Borrowing money is more than accessing additional sources of money. In most cases, borrowing is a series of agreements and contracts that can have significant consequences if you have problems repaying. So, it is essential you know and understand the basics when it comes to good borrowing habits:
- Good debt or bad debt
Borrowing for the important things in life can provide many benefits. A home or a car to get to and from work are examples of where borrowing can provide enormous benefits for you and your family. But there is also bad debt and this is best described where the outcome is where the final benefit was highly questionable or just simply a bad financial choice or the cost of borrowing was sky-high. Using a credit card to pay for gambling is an example of bad debt as the outcome it is used to risk the loss of income. Or borrowing from moneylenders where the rate of interest can exceed 200% (and more) means that those borrowing from such will pay way over the odds. So, if you are considering, ask yourself if the debt is a good one or a bad one.
- Know what your credit report says about you
Once you borrow money from licensed lenders, a record of that loan is recorded on your personal credit report. In Ireland, there are two credit reporting agencies; the Central Credit Register and the Irish Credit Bureau. It is recommended you view a copy of your personal credit report at least once per year. You are entitled to one FREE copy from the Central Credit Report per year, a copy of your details held with the Irish Credit Bureau will cost you €6.
- Pay on time
This is essential to good borrowing, even if you feel you might be a little over-borrowed. Licensed lenders will ask to check your personal credit each time you make a loan application. This can be for a credit card, car loan, PCP, mortgage or student loan. This is why is it is essential to repay your loans on time each month. Not only will this help you to avoid ‘late charges’, which only serve to increase your overall cost of borrowing, it will also mean that you can borrow in the future, if and when you need it most.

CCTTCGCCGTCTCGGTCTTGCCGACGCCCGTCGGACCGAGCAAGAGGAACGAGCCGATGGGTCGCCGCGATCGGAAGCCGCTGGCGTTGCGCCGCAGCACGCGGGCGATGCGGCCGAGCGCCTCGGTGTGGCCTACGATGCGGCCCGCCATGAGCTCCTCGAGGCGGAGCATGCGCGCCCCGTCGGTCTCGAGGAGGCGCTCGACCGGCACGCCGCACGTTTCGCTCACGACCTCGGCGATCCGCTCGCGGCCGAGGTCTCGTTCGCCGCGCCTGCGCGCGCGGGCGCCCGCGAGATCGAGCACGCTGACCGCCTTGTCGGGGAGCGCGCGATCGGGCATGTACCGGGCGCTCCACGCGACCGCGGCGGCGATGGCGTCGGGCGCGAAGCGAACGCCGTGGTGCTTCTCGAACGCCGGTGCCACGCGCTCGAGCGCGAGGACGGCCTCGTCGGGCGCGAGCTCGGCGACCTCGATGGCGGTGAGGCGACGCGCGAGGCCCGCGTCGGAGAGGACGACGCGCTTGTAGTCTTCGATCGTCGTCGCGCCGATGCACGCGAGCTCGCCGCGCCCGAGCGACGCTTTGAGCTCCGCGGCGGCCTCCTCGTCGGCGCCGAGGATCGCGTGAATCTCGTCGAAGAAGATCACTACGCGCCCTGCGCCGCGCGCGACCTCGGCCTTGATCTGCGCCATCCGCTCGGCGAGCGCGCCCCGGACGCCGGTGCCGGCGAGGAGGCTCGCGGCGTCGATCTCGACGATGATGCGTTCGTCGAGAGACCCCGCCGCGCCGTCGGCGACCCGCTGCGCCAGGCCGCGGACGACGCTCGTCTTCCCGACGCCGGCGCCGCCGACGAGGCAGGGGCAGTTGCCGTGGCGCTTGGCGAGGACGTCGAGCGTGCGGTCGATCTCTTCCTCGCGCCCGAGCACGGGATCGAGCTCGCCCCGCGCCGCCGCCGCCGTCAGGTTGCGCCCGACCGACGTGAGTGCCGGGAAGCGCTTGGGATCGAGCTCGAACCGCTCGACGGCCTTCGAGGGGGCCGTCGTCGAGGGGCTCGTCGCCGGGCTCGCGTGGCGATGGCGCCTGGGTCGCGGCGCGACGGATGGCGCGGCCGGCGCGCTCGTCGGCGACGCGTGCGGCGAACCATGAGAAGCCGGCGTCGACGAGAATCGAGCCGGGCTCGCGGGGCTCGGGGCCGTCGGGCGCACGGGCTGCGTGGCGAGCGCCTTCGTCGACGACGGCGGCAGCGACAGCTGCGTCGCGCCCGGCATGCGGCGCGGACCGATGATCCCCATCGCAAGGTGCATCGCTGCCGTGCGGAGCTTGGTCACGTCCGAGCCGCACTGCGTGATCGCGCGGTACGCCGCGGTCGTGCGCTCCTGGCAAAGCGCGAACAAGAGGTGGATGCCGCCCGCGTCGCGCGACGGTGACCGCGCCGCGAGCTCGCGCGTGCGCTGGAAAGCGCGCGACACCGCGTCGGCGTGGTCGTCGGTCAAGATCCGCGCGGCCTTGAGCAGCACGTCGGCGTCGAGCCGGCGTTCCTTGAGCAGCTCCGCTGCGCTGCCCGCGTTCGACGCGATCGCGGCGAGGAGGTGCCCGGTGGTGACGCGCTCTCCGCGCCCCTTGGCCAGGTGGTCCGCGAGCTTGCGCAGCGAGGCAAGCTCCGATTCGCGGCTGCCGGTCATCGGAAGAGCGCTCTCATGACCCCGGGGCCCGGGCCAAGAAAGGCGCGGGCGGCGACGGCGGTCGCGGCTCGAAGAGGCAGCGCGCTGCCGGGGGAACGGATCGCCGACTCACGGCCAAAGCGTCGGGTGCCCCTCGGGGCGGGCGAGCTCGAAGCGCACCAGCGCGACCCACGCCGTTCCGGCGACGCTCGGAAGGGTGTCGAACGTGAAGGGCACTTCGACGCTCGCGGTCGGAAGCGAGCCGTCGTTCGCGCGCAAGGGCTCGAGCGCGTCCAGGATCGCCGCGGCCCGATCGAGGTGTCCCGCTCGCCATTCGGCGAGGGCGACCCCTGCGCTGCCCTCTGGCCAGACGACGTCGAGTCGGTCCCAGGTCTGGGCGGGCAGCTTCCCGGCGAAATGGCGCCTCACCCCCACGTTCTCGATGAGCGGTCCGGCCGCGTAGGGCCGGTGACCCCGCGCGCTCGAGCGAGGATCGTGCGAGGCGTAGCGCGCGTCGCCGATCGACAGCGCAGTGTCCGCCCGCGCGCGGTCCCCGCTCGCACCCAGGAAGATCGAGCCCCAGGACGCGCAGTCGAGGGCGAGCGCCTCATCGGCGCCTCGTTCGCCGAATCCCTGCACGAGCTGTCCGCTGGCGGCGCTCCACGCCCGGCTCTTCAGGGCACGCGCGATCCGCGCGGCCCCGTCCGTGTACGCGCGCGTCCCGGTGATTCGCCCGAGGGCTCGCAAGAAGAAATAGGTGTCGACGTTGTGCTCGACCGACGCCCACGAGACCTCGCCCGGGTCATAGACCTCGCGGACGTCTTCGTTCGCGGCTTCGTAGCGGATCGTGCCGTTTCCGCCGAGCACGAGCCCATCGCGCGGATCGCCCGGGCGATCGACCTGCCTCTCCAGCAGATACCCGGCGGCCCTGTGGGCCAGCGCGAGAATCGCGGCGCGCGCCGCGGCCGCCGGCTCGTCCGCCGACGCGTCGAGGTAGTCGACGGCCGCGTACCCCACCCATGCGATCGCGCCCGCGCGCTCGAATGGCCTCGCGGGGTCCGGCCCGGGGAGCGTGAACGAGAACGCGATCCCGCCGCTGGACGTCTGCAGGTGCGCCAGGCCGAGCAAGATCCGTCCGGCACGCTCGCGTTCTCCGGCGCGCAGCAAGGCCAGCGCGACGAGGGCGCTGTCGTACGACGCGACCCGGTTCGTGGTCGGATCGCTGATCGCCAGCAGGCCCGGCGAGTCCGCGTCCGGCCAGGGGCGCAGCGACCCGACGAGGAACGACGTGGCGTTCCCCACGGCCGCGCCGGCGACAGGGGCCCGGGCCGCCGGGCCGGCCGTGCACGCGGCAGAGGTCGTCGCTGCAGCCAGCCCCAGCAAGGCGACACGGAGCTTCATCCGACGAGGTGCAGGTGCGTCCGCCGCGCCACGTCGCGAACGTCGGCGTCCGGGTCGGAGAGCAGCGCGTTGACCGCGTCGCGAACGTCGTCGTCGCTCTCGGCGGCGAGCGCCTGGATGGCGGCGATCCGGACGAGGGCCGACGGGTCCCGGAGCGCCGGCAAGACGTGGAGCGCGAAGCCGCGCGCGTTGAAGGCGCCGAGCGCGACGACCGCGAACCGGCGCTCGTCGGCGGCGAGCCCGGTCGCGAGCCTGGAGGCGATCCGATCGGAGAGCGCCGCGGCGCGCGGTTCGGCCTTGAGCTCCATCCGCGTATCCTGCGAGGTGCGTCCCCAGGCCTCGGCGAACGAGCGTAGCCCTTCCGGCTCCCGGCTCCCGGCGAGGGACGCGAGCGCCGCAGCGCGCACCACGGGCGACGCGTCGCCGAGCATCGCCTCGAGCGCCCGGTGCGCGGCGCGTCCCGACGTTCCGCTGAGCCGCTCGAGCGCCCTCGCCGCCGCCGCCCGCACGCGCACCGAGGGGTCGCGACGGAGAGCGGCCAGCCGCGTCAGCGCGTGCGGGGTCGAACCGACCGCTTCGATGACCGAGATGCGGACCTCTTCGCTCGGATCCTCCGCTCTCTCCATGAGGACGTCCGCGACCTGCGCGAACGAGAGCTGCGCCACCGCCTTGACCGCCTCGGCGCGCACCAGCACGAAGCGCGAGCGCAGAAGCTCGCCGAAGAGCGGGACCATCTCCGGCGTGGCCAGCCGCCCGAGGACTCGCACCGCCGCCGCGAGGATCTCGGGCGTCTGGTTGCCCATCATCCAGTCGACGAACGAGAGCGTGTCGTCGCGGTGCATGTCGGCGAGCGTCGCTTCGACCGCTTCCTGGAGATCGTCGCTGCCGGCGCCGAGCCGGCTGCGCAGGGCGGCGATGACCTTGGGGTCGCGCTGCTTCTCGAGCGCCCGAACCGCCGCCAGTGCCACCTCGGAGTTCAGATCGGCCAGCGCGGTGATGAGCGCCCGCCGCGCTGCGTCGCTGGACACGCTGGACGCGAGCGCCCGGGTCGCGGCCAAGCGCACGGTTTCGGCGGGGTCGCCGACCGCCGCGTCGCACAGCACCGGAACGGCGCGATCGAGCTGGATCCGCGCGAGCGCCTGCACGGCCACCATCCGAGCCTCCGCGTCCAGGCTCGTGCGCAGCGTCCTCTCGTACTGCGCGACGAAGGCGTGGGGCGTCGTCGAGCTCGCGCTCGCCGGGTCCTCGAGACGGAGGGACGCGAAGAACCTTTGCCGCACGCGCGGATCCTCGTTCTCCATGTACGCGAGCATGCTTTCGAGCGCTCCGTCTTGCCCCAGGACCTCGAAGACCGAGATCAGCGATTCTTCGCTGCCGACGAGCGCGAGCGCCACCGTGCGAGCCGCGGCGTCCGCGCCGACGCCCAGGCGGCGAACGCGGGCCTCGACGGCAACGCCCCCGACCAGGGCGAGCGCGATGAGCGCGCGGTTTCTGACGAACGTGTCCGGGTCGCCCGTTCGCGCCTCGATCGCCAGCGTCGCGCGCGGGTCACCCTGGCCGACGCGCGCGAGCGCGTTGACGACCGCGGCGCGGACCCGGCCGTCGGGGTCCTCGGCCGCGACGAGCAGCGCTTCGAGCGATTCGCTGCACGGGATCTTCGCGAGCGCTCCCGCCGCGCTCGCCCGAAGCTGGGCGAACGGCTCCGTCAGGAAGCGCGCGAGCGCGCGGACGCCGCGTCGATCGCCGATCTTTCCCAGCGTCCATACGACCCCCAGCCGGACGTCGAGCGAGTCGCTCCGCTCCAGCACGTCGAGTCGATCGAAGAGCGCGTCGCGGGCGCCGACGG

- Know the real costs
There are two things that impact how much you pay to borrow. The first is the cost of the money itself and this is determined by the rate of interest charged. The higher the rate of interest, the more you will pay. Lenders are required to advertise their rates of interest as well as the Annual Percentage Rate (APR). The second factor is the length of time you borrow for. The longer the time you take to repay a loan, the more you will repay. For example, if you borrow €1,000 at 5% but are deciding whether or not to repay the loan in 1 year or 10 years, remember the total amount repaid will range between €1,027 and €1,272.
- Borrow long, pay short
As discussed, borrowing over longer periods means that the cost of interest will be higher. But sometimes, in order to protect your personal credit report, you might want to have the lowest monthly repayment in order to make those payments on time each month. A mortgage is a good example, in the early years of borrowing, having a low monthly repayment will allow you to juggle other essential bills. But as time moves on and perhaps